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How Maryland disguises corporate welfare as environmentalism

Originally published in the Herald-Mail

Economic & Fiscal Policy, Environment, Taxes

by Thomas A. Firey

OP-EDS

FEBRUARY 15, 2017 Bookmark and Share

In early February, while people’s attention was on the stream of controversies involving the new Trump administration, Maryland lawmakers passed a clever piece of corporate welfare disguised as environmental protection. Their maneuver will force state residents to hand over tens of millions of dollars a year to energy companies and their Wall Street backers for years and years to come.

The legislation—technically an override of a veto by Gov. Larry Hogan, who tried to stop the shenanigans—is a “renewable energy portfolio” standard. It requires that 25 percent of Maryland’s electricity be generated by so-called “renewable” sources beginning in 2020, up from a previous requirement that 20 percent be generated by renewables by 2022.

That may sound like a good thing; after all, who could oppose “environmentally friendly” renewables? State lawmakers who supported the measure also claimed it would foster “green” jobs and improve human health.[1] Problem is, renewable energy standards don’t do much—if anything—to improve the environment or human health, and create precious few permanent jobs. They do, however, raise household electricity bills $1 to $3 dollars a month.[2] That may not sound like much, but it sums to between $49 million and $196 million (depending on assumptions) being transferred from Marylanders to energy companies and Wall Street in 2020 alone.

 “Renewable” under the law simply means the energy is generated from fuel that typically is either cheap or free. This includes wind, sunlight, and flowing water, which are free (though the equipment and other capital used to harness them are costly and often have environmental downsides). But “renewable” also includes energy produced by burning plant matter, animal manure, methane and trash[3]—which is not particularly environmentally clean or healthful.[4]

The requirement’s supporters admit that “renewables” may not be perfect, but they are cleaner than how electricity is generated now. They envision power companies closing their dirty coal-fired plants and replacing them with windmills and solar panels. But wind and solar hardly ever replace coal plants. Wind and solar are sporadic sources whose power often declines on especially hot or cold days when electricity demand is high. Coal-fired supply, on the other hand, is consistent and cannot be quickly throttled back or ramped up. For that reason, coal is used to supply “baseline” power, satisfying steady demand that is always present.

Other generation sources cover surges in demand, and solar and wind can be used to supplement that when they are available. But conventional “peaking” sources—typically highly efficient, low-emission natural gas plants—usually have low impact on the environment. If the requirement means that wind and solar replace some natural gas production, then there will be only modest environmental gains in exchange for the higher utility rates. And if the requirement means natural gas (or nuclear) generators are replaced by the burning of trash, biomass, methane and manure, that will be worse for the environment and human health. There are much more effective—and cheaper—ways to reduce pollution and combat climate change.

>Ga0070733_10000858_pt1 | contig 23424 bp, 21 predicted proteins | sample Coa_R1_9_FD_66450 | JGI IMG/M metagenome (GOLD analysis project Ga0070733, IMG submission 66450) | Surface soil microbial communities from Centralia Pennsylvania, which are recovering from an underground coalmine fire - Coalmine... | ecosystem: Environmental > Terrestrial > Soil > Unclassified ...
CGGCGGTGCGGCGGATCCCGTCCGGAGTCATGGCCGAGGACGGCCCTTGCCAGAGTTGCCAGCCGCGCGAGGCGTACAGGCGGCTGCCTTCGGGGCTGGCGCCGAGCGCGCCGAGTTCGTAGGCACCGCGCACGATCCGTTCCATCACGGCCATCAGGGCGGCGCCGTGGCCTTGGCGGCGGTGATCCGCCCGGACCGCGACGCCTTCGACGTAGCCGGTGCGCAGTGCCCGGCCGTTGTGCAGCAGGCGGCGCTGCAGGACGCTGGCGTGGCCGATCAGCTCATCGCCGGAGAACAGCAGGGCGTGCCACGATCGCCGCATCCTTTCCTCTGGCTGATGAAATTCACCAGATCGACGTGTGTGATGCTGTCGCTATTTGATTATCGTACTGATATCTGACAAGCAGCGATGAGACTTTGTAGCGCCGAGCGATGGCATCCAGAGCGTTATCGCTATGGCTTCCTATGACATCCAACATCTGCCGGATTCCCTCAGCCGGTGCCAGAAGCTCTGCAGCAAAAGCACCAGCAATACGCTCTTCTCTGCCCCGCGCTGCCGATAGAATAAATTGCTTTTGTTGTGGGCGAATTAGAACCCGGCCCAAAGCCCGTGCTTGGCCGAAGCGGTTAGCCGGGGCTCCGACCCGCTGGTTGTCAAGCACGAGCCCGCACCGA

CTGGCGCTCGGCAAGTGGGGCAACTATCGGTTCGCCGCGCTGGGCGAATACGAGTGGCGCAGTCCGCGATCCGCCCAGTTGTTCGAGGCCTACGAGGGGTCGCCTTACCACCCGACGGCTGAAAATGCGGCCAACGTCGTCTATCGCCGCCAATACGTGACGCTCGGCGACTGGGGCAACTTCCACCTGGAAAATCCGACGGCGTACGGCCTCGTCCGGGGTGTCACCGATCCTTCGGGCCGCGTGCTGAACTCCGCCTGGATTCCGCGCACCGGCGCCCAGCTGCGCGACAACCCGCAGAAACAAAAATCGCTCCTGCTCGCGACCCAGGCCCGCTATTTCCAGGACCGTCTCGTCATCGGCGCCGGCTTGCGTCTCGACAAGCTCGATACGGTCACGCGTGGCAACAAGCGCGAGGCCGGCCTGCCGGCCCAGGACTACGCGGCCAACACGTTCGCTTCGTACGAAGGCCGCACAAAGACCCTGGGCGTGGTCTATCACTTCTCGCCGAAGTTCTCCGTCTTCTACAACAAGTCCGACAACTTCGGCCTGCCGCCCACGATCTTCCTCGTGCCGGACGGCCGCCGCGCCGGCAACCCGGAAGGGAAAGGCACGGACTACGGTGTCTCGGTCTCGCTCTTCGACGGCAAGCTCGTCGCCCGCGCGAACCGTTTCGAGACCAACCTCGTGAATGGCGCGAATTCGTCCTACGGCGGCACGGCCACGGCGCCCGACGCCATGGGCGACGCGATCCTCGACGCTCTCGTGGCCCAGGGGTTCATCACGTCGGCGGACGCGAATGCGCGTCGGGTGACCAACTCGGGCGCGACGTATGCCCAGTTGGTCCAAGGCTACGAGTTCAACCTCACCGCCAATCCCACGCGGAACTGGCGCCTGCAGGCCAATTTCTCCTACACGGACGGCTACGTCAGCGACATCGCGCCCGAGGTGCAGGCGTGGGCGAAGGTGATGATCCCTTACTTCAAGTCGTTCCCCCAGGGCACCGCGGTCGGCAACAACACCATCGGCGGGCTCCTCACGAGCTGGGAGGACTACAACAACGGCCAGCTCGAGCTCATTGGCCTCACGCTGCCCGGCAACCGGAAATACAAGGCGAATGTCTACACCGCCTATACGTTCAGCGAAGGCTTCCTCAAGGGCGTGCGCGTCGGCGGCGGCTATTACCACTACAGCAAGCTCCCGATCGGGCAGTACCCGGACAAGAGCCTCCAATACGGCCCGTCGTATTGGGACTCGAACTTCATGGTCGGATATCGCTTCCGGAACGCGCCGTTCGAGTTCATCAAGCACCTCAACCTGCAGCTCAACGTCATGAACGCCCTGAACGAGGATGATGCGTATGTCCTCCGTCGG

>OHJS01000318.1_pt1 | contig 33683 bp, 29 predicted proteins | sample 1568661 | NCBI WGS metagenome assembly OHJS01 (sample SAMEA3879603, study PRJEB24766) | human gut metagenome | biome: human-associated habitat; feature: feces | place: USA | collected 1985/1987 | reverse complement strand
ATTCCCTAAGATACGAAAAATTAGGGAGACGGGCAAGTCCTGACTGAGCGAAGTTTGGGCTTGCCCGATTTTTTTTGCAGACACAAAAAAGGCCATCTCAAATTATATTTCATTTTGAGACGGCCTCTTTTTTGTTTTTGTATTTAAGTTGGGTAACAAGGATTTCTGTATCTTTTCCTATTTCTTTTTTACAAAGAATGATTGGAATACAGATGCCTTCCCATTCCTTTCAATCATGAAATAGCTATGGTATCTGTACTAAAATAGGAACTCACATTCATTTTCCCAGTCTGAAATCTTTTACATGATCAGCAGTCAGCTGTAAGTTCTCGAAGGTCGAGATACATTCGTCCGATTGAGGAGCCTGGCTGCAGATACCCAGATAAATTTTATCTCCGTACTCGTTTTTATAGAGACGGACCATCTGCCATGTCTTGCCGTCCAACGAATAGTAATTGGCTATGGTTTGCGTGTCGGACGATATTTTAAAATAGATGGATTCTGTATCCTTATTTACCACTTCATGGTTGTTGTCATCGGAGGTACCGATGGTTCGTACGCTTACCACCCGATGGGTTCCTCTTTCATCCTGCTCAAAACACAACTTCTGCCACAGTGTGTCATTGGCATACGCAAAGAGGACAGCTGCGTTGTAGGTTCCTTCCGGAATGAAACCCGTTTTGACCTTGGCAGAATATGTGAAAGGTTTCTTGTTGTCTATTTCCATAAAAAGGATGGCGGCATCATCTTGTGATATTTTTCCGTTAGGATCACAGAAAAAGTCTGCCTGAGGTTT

So why are Maryland lawmakers pushing the renewables requirement? The answer involves a common dynamic in politics: the “bootleggers and Baptists coalition.” Just like in Southern counties where the prohibition of alcohol is favored by both Baptists and bootleggers (for very different reasons), renewable energy requirements are favored by both high-minded (but sometimes naïve) environmentalists and not-so-high-minded but very shrewd energy companies and their Wall Street backers. The portfolio standard ensures those companies and financiers will have a market for their expensive electricity.

Political schemes that use regulation to deliver corporate profits are common in state capitals and Washington, D.C. But Annapolis may be the worst practitioner of these schemes in the nation. So it was no surprise to see Maryland Senate President Thomas “Mike” Miller Jr.—a maestro at creating politically derived profits and manipulating bootleggers and Baptists coalitions—helping to orchestrate the veto override.

If Maryland lawmakers really were serious about combating climate change and reducing pollution, they would simply tax the emission of greenhouse gases and other pollutants, which would encourage lower emissions and greater efficiency. No one likes a new tax, but it is a much cheaper and more effective way to reduce pollution and fight climate change than a byzantine policy like the renewables standard. Problem is, though a carbon tax would be good for the environment and human health, it wouldn’t funnel money to the politicians’ friends in the energy company boardrooms and on Wall Street.

Maryland’s renewables standard isn’t about the environment and human health; it’s about money. So in a sense the requirement is “green”—just not in the sense of cleaner air and a cooler planet.

Thomas A. Firey is a senior fellow with the Maryland Public Policy Institute and a Washington County native.



[1] Pamela Wood. “After Veto Override, Renewable Energy Sourcing in Maryland Accelerates.Baltimore Sun, Feb. 2, 2017.

[2] Department of Legislative Services, “Fiscal Policy Note, HB 1106,” Maryland General Assembly, 2016 Session.

[3]Maryland Renewable Energy Portfolio Standard Program—Frequently Asked Questions.” Maryland Public Service Commission. Accessed Feb. 7, 2017.

[4] See, e.g., Julia Pyper, “Does Burning Garbage to Produce Electricity Make Sense?” E&E News ClimateWire, Aug. 26, 2011.